Qualcomm this month demonstrated its 48-core Centriq 2400 SoC in action and announced that it had started to sample its first server processor with select customers. The live showcase is an important milestone for the SoC because it proves that the part is functional and is on track for commercialization in the second half of next year.

Qualcomm announced plans to enter the server market more than two years ago, in November 2014, but the first rumors about the company’s intentions to develop server CPUs emerged long before that. In fact, being one of the largest designers of ARM-based SoCs for mobile devices, Qualcomm was well prepared to move beyond smartphones and tablets. However, while it is not easy to develop a custom ARMv8 processor core and build a server-grade SoC, building an ecosystem around such chip is even more complicated in a world where ARM-based servers are typically used in isolated cases. From the very start, Qualcomm has been rather serious not only about the processors themselves but also about the ecosystem and support by third parties (Facebook was one of the first companies to support Qualcomm’s server efforts). In 2015, Qualcomm teamed up with Xilinx and Mellanox to ensure that its server SoCs are compatible with FPGA-based accelerators and data-center connectivity solutions (the fruits of this partnership will likely emerge in 2018 at best). Then it released a development platform featuring its custom 24-core ARMv8 SoC that it made available to customers and various partners among ISVs, IHVs and so on. Earlier this year the company co-founded the CCIX consortium to standardize various special-purpose accelerators for data-centers and make certain that its processors can support them. Taking into account all the evangelization and preparation work that Qualcomm has disclosed so far, it is evident that the company is very serious about its server business.

From the hardware standpoint, Qualcomm’s initial server platform will rely on the company’s Centriq 2400-series family of microprocessors that will be made using a 10 nm FinFET fabrication process in the second half of next year. Qualcomm does not name the exact manufacturing technology, but the timeframe points to either performance-optimized Samsung’s 10LPP or TSMC’s CLN10FF (keep in mind that TSMC has a lot of experience fabbing large chips and a 48-core SoC is not going to be small). The key element of the Centriq 2400 will be Qualcomm’s custom ARMv8-compliant 64-bit core code-named Falkor. Qualcomm has yet has to disclose more information about Falkor, but the important thing here is that this core was purpose-built for data-center applications, which means that it will likely be faster than the company’s cores used inside mobile SoCs when running appropriate workloads. Qualcomm currently keeps peculiarities of its cores under wraps, but it is logical to expect the developer to increase frequency potential of the Falkor cores (vs mobile ones), add support of L3 cache and make other tweaks to maximize their performance. The SoCs do not support any multi-threading or SMP technologies, hence boxes based on the Centriq 2400-series will be single-socket machines able to handle up to 48 threads. The core count is an obvious promotional point that Qualcomm is going to use over competing offerings and it is naturally going to capitalize on the fact that it takes two Intel multi-core CPUs to offer the same amount of physical cores. Another advantage of the Qualcomm Centriq over rivals could be the integration of various I/O components (storage, network, basic graphics, etc.) that are now supported by PCH or other chips, but that is something that the company yet has to confirm.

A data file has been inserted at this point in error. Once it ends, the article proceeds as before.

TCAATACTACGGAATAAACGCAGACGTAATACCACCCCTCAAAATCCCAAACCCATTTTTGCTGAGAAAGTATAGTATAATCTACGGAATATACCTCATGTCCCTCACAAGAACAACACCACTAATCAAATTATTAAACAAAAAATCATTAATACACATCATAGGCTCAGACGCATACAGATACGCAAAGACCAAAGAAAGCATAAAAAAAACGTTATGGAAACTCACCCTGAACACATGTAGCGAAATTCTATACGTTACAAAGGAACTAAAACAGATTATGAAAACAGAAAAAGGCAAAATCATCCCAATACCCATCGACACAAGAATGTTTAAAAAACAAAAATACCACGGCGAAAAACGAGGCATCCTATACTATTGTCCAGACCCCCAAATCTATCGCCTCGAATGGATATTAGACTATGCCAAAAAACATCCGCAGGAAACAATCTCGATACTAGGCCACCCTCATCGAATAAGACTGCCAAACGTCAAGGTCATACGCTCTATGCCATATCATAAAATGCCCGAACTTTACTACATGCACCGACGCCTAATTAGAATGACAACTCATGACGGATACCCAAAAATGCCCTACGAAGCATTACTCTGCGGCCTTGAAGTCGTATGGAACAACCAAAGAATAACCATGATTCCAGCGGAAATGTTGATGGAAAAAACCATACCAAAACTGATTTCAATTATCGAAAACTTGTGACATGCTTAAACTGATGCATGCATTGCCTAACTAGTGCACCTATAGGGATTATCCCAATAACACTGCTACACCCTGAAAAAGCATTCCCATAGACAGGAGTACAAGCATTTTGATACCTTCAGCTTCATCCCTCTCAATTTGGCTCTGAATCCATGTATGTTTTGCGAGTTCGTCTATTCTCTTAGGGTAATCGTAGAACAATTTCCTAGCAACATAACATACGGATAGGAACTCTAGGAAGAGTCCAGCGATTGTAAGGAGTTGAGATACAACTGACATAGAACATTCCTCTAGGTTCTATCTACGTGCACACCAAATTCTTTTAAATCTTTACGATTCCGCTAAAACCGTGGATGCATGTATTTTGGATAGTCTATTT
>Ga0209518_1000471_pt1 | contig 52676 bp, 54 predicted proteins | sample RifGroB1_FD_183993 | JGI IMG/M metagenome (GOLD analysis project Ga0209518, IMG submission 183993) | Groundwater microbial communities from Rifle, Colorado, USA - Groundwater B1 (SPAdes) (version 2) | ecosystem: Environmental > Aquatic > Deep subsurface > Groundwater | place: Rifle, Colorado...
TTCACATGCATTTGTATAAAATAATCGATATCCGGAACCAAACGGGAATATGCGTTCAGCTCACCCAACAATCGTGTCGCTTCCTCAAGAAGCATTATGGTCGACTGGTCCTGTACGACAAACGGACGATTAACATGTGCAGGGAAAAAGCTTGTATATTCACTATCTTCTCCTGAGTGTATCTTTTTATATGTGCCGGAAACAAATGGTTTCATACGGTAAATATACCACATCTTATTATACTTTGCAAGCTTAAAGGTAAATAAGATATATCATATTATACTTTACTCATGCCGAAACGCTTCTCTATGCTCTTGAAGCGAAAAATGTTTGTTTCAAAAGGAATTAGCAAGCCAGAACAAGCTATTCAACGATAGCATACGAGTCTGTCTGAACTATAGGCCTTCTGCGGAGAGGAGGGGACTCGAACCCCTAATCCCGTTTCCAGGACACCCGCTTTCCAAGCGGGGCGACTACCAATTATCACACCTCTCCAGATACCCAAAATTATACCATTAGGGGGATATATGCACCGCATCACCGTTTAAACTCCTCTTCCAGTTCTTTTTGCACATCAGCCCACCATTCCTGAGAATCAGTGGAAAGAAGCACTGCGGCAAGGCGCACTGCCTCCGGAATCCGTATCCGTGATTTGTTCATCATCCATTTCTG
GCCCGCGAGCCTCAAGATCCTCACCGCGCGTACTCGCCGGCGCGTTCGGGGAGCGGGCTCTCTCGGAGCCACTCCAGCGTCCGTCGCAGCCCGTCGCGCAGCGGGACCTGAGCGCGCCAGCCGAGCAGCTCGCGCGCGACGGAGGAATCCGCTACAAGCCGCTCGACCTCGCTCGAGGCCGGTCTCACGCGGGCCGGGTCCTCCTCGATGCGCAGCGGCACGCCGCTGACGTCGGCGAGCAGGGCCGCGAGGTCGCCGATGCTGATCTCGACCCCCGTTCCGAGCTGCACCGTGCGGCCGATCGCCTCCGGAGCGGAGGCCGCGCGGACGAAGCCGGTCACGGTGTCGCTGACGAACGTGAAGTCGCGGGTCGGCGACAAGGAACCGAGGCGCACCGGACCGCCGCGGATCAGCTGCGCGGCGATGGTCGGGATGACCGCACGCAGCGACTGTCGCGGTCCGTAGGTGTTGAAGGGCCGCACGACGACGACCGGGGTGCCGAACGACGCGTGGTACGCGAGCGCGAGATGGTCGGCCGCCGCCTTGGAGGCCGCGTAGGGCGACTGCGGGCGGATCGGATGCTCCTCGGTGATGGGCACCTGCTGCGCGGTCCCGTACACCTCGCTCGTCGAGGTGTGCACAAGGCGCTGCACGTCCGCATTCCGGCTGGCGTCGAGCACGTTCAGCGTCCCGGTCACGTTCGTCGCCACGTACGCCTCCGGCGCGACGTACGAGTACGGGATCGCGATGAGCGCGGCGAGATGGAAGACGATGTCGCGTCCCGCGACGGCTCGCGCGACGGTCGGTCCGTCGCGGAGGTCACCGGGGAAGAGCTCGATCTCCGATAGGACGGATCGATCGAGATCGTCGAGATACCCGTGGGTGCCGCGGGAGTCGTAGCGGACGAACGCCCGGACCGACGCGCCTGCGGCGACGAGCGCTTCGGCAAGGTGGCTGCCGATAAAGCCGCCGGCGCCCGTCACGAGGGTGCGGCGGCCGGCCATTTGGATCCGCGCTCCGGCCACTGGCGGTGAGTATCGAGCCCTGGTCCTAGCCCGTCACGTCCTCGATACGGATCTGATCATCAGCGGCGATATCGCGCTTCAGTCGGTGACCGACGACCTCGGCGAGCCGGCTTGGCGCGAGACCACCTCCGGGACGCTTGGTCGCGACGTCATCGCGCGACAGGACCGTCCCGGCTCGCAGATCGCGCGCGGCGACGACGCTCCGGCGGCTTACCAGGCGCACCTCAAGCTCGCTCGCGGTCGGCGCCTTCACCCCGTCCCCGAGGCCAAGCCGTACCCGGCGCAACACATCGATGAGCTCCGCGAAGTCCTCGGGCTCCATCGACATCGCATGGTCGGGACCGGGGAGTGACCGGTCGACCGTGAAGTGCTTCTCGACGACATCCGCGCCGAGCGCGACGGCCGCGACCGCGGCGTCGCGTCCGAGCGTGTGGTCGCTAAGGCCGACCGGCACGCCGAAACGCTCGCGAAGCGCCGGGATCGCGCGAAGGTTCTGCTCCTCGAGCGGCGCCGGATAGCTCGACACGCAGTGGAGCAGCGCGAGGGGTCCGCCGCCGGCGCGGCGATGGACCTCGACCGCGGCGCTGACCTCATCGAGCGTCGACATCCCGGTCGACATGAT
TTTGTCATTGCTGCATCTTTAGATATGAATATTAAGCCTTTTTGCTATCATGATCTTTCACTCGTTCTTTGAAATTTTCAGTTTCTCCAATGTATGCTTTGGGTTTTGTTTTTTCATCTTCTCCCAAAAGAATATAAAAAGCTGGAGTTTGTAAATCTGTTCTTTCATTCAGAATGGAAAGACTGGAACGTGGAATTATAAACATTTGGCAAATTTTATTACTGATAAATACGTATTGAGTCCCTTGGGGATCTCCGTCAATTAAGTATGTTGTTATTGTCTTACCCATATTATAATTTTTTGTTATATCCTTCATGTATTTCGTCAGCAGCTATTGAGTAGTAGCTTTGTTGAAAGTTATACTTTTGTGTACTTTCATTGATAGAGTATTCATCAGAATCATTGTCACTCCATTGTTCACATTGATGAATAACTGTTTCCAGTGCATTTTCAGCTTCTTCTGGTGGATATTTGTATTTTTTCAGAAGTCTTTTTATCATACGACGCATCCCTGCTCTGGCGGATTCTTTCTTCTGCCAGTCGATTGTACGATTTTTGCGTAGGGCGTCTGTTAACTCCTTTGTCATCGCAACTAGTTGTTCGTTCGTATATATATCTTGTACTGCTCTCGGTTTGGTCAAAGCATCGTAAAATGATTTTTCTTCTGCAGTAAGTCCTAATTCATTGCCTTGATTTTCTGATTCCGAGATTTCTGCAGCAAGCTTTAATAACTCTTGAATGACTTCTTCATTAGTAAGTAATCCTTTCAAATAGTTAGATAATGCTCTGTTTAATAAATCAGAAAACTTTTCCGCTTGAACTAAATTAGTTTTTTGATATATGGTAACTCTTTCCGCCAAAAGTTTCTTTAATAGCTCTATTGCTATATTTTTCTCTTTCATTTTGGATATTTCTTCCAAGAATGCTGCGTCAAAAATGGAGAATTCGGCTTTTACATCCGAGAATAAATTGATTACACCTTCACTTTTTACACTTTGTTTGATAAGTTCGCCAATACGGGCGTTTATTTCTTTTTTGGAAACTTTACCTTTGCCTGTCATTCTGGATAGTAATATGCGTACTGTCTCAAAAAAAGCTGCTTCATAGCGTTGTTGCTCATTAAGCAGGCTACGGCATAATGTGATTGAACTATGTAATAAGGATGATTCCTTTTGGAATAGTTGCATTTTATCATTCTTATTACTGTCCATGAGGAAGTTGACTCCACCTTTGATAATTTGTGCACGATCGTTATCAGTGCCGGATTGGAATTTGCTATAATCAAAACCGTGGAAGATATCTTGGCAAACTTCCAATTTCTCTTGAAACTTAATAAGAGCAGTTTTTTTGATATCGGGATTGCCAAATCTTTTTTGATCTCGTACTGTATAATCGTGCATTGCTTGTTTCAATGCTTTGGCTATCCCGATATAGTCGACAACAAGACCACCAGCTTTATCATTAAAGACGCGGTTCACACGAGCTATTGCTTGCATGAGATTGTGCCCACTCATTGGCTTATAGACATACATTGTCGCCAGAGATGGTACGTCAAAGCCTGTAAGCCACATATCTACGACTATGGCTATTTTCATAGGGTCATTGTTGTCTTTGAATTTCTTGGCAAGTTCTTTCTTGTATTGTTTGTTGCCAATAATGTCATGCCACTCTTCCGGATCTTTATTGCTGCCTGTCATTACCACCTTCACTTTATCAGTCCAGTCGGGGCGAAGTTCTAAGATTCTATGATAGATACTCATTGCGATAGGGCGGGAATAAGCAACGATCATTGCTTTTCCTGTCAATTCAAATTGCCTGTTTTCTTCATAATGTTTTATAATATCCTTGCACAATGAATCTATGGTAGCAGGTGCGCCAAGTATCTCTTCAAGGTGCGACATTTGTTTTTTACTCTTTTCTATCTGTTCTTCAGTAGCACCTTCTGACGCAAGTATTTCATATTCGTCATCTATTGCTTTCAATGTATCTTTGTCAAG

From the platform point of view, Qualcomm follows ARM’s guidelines for servers, which is why machines running the Centriq 2400-series SoC will be compliant with ARM’s server base system architecture and server base boot requirements. The former is not a mandatory specification, but it defines an architecture that developers of OSes, hypervisors, software and firmware can rely on. As a result, servers compliant with the SBSA promise to support more software and hardware components out-of-the-box, an important thing for high-volume products. Apart from giant cloud companies like Amazon, Facebook, Google and Microsoft that develop their own software (and who are evaluating Centriq CPUs), Qualcomm targets traditional server OEMs like Quanta or Wiwynn (a subsidiary of Wistron) with the Centriq and for these companies having software compatibility matters a lot. On the other hand, Qualcomm’s primary server targets are large cloud companies, whereas server makers do not have their samples of Centriq yet.

During the presentation, Qualcomm demonstrated Centriq 2400-based 1U 1P servers running Apache Spark, Hadoop on Linux, and Java: a typical set of server software. No performance numbers were shared and the company did not open up the boxes so not to disclose any further information about the CPUs (i.e., the number of DDR memory channels, type of cooling, supported storage options, etc.).